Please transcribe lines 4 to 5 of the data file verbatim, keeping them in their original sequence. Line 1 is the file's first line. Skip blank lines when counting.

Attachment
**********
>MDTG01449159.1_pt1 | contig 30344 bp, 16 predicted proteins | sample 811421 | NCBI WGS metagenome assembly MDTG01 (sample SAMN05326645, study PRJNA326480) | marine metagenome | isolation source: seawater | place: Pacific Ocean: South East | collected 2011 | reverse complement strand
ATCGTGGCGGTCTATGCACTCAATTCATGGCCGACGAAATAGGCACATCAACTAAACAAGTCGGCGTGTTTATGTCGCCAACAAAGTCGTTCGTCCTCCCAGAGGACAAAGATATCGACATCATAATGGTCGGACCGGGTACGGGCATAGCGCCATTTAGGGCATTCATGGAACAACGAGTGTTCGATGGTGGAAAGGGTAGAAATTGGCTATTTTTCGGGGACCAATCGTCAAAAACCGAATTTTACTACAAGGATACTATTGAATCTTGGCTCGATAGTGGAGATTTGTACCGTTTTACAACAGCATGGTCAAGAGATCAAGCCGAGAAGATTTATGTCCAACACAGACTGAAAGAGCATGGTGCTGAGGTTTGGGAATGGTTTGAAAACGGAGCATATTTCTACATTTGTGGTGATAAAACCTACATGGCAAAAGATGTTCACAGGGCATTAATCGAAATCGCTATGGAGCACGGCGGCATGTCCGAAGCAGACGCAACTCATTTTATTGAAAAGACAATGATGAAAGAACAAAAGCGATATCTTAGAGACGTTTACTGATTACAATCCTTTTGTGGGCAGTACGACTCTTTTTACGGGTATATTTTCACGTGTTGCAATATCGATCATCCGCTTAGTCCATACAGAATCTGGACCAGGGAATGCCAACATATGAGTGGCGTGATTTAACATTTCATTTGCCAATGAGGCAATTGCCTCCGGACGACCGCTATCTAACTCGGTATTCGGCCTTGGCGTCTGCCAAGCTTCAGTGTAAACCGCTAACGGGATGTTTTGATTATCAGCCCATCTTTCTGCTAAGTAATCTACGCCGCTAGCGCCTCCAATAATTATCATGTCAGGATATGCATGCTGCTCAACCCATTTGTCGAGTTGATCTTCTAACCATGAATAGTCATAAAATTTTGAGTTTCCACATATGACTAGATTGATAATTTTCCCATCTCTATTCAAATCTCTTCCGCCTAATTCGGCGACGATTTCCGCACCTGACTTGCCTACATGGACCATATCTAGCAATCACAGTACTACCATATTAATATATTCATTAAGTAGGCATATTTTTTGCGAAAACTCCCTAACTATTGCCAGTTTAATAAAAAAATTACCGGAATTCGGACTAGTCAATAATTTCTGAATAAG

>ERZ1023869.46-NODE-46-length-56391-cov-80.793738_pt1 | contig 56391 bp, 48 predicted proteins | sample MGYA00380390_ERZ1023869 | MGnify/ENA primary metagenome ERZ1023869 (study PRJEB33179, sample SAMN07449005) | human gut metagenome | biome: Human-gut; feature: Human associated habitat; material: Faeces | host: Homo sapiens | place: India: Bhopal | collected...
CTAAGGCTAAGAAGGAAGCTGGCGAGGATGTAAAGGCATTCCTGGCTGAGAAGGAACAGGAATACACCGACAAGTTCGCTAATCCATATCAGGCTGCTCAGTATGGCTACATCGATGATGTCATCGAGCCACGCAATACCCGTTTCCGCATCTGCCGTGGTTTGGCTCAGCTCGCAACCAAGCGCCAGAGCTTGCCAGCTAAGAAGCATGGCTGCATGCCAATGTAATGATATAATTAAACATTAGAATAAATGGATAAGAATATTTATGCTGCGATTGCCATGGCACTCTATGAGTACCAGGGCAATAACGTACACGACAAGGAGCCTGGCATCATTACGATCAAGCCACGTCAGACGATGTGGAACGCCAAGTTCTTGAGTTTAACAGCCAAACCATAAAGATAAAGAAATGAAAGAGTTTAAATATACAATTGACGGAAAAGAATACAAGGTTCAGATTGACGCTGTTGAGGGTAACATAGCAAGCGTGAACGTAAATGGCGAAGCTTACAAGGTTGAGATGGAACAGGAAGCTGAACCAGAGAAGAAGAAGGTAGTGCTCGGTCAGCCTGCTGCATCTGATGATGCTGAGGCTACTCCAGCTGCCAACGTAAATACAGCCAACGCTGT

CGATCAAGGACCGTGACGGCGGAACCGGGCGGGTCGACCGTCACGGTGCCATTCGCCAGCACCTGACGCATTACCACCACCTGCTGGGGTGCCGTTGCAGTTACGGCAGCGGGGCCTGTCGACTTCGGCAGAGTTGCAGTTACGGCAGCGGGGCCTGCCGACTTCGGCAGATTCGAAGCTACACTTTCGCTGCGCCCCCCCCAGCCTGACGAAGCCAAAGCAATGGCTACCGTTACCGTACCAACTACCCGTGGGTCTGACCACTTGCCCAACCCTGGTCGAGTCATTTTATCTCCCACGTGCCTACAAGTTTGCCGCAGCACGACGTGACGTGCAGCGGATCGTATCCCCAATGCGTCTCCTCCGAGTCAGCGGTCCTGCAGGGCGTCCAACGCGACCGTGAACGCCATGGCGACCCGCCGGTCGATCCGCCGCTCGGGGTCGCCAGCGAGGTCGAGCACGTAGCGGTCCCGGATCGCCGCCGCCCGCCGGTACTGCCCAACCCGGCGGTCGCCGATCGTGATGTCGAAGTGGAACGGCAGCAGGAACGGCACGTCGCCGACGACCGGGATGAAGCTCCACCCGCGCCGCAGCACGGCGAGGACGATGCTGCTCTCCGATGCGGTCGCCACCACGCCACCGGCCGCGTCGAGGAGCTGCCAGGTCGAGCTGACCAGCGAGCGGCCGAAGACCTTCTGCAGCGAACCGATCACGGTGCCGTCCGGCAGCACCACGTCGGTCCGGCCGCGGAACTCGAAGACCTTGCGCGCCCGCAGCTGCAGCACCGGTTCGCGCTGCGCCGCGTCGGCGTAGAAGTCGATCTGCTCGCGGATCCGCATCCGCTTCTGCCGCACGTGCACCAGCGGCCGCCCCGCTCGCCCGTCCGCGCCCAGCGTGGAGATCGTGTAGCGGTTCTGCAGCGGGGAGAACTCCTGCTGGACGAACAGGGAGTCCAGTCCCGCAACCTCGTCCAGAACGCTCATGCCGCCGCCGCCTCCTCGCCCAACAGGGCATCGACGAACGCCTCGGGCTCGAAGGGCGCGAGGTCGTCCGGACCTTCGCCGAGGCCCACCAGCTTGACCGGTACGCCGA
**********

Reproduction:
CTAAGGCTAAGAAGGAAGCTGGCGAGGATGTAAAGGCATTCCTGGCTGAGAAGGAACAGGAATACACCGACAAGTTCGCTAATCCATATCAGGCTGCTCAGTATGGCTACATCGATGATGTCATCGAGCCACGCAATACCCGTTTCCGCATCTGCCGTGGTTTGGCTCAGCTCGCAACCAAGCGCCAGAGCTTGCCAGCTAAGAAGCATGGCTGCATGCCAATGTAATGATATAATTAAACATTAGAATAAATGGATAAGAATATTTATGCTGCGATTGCCATGGCACTCTATGAGTACCAGGGCAATAACGTACACGACAAGGAGCCTGGCATCATTACGATCAAGCCACGTCAGACGATGTGGAACGCCAAGTTCTTGAGTTTAACAGCCAAACCATAAAGATAAAGAAATGAAAGAGTTTAAATATACAATTGACGGAAAAGAATACAAGGTTCAGATTGACGCTGTTGAGGGTAACATAGCAAGCGTGAACGTAAATGGCGAAGCTTACAAGGTTGAGATGGAACAGGAAGCTGAACCAGAGAAGAAGAAGGTAGTGCTCGGTCAGCCTGCTGCATCTGATGATGCTGAGGCTACTCCAGCTGCCAACGTAAATACAGCCAACGCTGT

CGATCAAGGACCGTGACGGCGGAACCGGGCGGGTCGACCGTCACGGTGCCATTCGCCAGCACCTGACGCATTACCACCACCTGCTGGGGTGCCGTTGCAGTTACGGCAGCGGGGCCTGTCGACTTCGGCAGAGTTGCAGTTACGGCAGCGGGGCCTGCCGACTTCGGCAGATTCGAAGCTACACTTTCGCTGCGCCCCCCCCAGCCTGACGAAGCCAAAGCAATGGCTACCGTTACCGTACCAACTACCCGTGGGTCTGACCACTTGCCCAACCCTGGTCGAGTCATTTTATCTCCCACGTGCCTACAAGTTTGCCGCAGCACGACGTGACGTGCAGCGGATCGTATCCCCAATGCGTCTCCTCCGAGTCAGCGGTCCTGCAGGGCGTCCAACGCGACCGTGAACGCCATGGCGACCCGCCGGTCGATCCGCCGCTCGGGGTCGCCAGCGAGGTCGAGCACGTAGCGGTCCCGGATCGCCGCCGCCCGCCGGTACTGCCCAACCCGGCGGTCGCCGATCGTGATGTCGAAGTGGAACGGCAGCAGGAACGGCACGTCGCCGACGACCGGGATGAAGCTCCACCCGCGCCGCAGCACGGCGAGGACGATGCTGCTCTCCGATGCGGTCGCCACCACGCCACCGGCCGCGTCGAGGAGCTGCCAGGTCGAGCTGACCAGCGAGCGGCCGAAGACCTTCTGCAGCGAACCGATCACGGTGCCGTCCGGCAGCACCACGTCGGTCCGGCCGCGGAACTCGAAGACCTTGCGCGCCCGCAGCTGCAGCACCGGTTCGCGCTGCGCCGCGTCGGCGTAGAAGTCGATCTGCTCGCGGATCCGCATCCGCTTCTGCCGCACGTGCACCAGCGGCCGCCCCGCTCGCCCGTCCGCGCCCAGCGTGGAGATCGTGTAGCGGTTCTGCAGCGGGGAGAACTCCTGCTGGACGAACAGGGAGTCCAGTCCCGCAACCTCGTCCAGAACGCTCATGCCGCCGCCGCCTCCTCGCCCAACAGGGCATCGACGAACGCCTCGGGCTCGAAGGGCGCGAGGTCGTCCGGACCTTCGCCGAGGCCCACCAGCTTGACCGGTACGCCGA